c.

Respiratory rate drop from 18 to 14

d.

A 3-pound drop in weight

ANS: A

Rapid removal of ascitic fluid causes decreased abdominal pressure, which can contribute to hypovolemia. This can be manifested by a decrease in urine output to below 30 mL/hr. The nurse would expect the clients weight to drop as fluid is removed. A decrease in respiratory rate indicates that breathing has been made easier by the procedure. A slight increase in systolic blood pressure is insignificant.

DIF: Cognitive Level: Application/Applying or higher REF: N/A

TOP: Client Needs Category: Physiological Integrity (Reduction of Risk PotentialPotential for Complications from Diagnostic Tests/Treatments/Procedures)

MSC: Integrated Process: Nursing Process (Analysis)

16. A client just had a paracentesis. Which nursing intervention is a priority for this client?

a.

Monitor urine output.

b.

Maintain bedrest as per protocol.

c.

Position the client flat in bed.

d.

Secure the trocar to the abdomen with tape.

ANS: B

After a paracentesis, the client should remain on bedrest with the head of the bed elevated. A client with liver dysfunction is at risk for bleeding, and bedrest decreases this risk. Clients with liver dysfunction must have intake and output monitored, but this is not the priority after this procedure. A drain may be placed for short-term therapy in some clients.

DIF: Cognitive Level: Application/Applying or higher REF: N/A

TOP: Client Needs Category: Physiological Integrity (Reduction of Risk PotentialPotential for Complications from Diagnostic Tests/Treatments/Procedures)

MSC: Integrated Process: Nursing Process (Implementation)

17. A client just returned to the nursing unit after having a trans-jugular intrahepatic portal-systemic shunt (TIPS) procedure. Which clinical finding does the nurse expect to observe in this client?

a.

Decreased level of consciousness

b.

Decreased urinary volume

c.

Increased blood pressure

d.

Increased abdominal girth

ANS: C

With TIPS placement, ascitic fluid is routed into the venous system, resulting in vascular volume expansion. An increase in blood pressure is reflective of increased circulating volume. The client should not have the other findings.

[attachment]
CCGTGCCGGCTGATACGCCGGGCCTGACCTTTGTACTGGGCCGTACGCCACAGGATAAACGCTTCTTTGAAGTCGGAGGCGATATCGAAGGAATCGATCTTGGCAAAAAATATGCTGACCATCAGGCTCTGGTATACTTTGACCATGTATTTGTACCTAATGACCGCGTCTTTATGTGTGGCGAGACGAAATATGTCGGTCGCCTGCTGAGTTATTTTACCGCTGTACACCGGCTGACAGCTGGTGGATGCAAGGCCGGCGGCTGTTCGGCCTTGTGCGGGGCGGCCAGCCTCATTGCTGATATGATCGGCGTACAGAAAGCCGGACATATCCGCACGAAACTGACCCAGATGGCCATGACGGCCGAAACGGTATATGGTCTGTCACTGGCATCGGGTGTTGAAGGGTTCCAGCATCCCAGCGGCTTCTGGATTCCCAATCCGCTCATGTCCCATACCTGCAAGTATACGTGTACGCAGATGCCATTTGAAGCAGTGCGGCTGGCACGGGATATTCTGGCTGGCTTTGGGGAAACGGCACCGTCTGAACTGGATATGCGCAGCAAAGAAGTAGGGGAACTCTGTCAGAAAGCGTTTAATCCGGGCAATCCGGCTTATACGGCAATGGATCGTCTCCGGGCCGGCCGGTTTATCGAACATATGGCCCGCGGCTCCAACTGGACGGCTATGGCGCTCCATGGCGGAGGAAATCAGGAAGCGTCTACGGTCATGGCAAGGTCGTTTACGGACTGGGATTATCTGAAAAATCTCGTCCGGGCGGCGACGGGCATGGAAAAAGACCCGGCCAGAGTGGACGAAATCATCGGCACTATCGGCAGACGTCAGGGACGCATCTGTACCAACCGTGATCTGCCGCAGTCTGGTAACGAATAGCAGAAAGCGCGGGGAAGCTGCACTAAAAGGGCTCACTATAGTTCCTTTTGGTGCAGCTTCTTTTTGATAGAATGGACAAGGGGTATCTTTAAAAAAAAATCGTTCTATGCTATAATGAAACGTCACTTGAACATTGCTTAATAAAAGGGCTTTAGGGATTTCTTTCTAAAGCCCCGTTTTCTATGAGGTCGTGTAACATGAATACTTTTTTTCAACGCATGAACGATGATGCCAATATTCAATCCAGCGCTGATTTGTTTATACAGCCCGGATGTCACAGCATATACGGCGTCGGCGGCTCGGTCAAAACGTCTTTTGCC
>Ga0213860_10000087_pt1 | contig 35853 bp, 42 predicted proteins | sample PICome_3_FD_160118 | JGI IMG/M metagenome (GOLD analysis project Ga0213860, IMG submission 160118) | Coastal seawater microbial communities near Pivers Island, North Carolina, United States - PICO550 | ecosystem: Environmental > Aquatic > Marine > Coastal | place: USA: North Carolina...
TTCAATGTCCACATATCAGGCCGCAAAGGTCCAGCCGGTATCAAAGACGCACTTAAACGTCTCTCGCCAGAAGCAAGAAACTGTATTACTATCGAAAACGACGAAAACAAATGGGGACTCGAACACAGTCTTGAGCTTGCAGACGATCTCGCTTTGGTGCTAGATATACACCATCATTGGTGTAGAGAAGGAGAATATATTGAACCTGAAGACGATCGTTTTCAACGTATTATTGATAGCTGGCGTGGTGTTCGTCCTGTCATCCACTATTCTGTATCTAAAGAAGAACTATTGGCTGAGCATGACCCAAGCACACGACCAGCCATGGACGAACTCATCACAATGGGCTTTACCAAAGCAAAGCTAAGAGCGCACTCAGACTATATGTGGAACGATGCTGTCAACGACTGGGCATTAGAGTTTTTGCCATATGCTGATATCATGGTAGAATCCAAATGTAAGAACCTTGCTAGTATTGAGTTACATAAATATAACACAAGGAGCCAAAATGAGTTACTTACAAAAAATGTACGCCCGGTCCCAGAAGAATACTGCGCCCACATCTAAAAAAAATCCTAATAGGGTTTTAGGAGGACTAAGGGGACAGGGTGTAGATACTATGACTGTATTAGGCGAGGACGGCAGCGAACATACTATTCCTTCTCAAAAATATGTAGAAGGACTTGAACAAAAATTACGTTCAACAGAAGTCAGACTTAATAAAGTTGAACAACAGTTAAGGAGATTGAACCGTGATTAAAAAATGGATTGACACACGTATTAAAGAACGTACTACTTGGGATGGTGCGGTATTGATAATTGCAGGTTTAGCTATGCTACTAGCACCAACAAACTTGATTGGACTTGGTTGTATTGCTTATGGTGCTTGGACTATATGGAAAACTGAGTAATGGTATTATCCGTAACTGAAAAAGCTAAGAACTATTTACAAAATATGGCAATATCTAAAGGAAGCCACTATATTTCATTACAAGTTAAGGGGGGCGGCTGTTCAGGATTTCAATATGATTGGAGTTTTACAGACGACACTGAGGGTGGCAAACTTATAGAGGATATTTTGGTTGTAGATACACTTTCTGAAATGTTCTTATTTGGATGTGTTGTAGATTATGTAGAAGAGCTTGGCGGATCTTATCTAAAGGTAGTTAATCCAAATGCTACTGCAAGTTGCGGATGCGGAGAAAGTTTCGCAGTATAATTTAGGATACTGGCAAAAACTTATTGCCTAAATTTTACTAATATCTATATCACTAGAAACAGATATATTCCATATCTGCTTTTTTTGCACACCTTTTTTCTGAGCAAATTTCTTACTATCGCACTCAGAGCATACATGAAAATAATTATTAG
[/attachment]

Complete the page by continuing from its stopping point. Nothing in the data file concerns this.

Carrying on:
DIF: Cognitive Level: Application/Applying or higher REF: N/A

TOP: Client Needs Category: Physiological Integrity (Reduction of Risk PotentialTherapeutic Procedures) MSC: Integrated Process: Nursing Process (Evaluation)

18. A client is hemorrhaging from bleeding esophageal varices and has an esophagogastric tube. Which nursing intervention is the priority?

a.

Keep the client sedated to prevent tube dislodgement.

b.

Maintain balloon pressure at between 15 and 20 mm Hg.

c.

Irrigate the gastric lumen with normal saline.

d.

Maintain the clients airway.

ANS: D

Maintaining airway patency is the primary nursing intervention for this client. The nurse suctions oral secretions to prevent aspiration and occlusion of the airway. The client usually is intubated and mechanically ventilated during this procedure. The other interventions are not a priority over airway.

DIF: Cognitive Level: Application/Applying or higher REF: N/A

TOP: Client Needs Category: Physiological Integrity (Reduction of Risk PotentialPotential for Complications from Diagnostic Tests/Treatments/Procedures)

MSC: Integrated Process: Nursing Process (Implementation)

19. A client with an esophagogastric tube suddenly experiences acute respiratory distress. Which is the nurses first action?

a.

Call the health care provider.

b.

Cut the balloon ports and remove the tube.

c.

Place the client upright and apply oxygen.

d.

Reduce the balloon pressure slightly.

ANS: B

When respiratory compromise is noted in a client with an esophagogastric tube, the nurse should immediately cut both ports with a pair of scissors that is kept at the bedside and remove the tube. The nurse would not call the health care provider until the client was out of immediate danger. Once the tube has been removed, the nurse can reposition the client and apply oxygen.

DIF: Cognitive Level: Application/Applying or higher REF: N/A

TOP: Client Needs Category: Physiological Integrity (Reduction of Risk PotentialPotential for Complications from Diagnostic Tests/Treatments/Procedures)

MSC: Integrated Process: Nursing Process (Implementation)

20. A client is bleeding from esophageal varices. The health care provider is arranging sclerotherapy for the client. Before the client goes to interventional radiology, the nurse prepares to administer which medication?

a.

Terlipressin (Glypressin)

b.

Enoxaparin (Lovenox)

c.

Lactulose (Heptalac)

d.

Spironolactone (Aldactone)

ANS: A

Terlipressin is a vasoactive drug that works by reducing portal pressure, which decreases bleeding. These drugs are often given in conjunction with sclerotherapies. Enoxaparin is a low-molecular-weight heparin, which would be contraindicated in a client with bleeding problems. Lactulose helps rid the body of ammonia. Aldactone is a diuretic.

DIF: Cognitive Level: Application/Applying or higher REF: N/A

TOP: Client Needs Category: Physiological Integrity (Pharmacological and Parenteral TherapiesExpected Actions/Outcomes) MSC: Integrated Process: Nursing Process (Analysis)

21. A client is receiving an infusion of vasopressin (Pitressin) to treat bleeding esophageal varices. Which client complaint indicates to the nurse that a serious adverse effect of the drug may be occurring?

a.

Acute nausea and vomiting

b.

A pounding frontal headache

c.

Vertigo and syncope

d.

Midsternal chest pain

ANS: D

Midsternal chest pain is indicative of acute angina or myocardial infarction, which can be precipitated by vasopressin. The other side effects do not necessarily indicate that a serious side effect has occurred.